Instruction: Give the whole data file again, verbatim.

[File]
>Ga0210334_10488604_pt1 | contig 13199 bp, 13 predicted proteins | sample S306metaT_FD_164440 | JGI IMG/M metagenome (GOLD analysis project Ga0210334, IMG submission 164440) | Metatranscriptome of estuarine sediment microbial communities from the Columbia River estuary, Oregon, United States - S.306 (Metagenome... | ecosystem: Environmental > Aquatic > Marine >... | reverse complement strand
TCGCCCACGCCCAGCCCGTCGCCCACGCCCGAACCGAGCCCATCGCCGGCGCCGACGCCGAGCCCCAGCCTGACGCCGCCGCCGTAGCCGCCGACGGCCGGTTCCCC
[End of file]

>Ga0210334_10488604_pt1 | contig 13199 bp, 13 predicted proteins | sample S306metaT_FD_164440 | JGI IMG/M metagenome (GOLD analysis project Ga0210334, IMG submission 164440) | Metatranscriptome of estuarine sediment microbial communities from the Columbia River estuary, Oregon, United States - S.306 (Metagenome... | ecosystem: Environmental > Aquatic > Marine >... | reverse complement strand
TCGCCCACGCCCAGCCCGTCGCCCACGCCCGAACCGAGCCCATCGCCGGCGCCGACGCCGAGCCCCAGCCTGACGCCGCCGCCGTAGCCGCCGACGGCCGGTTCCCC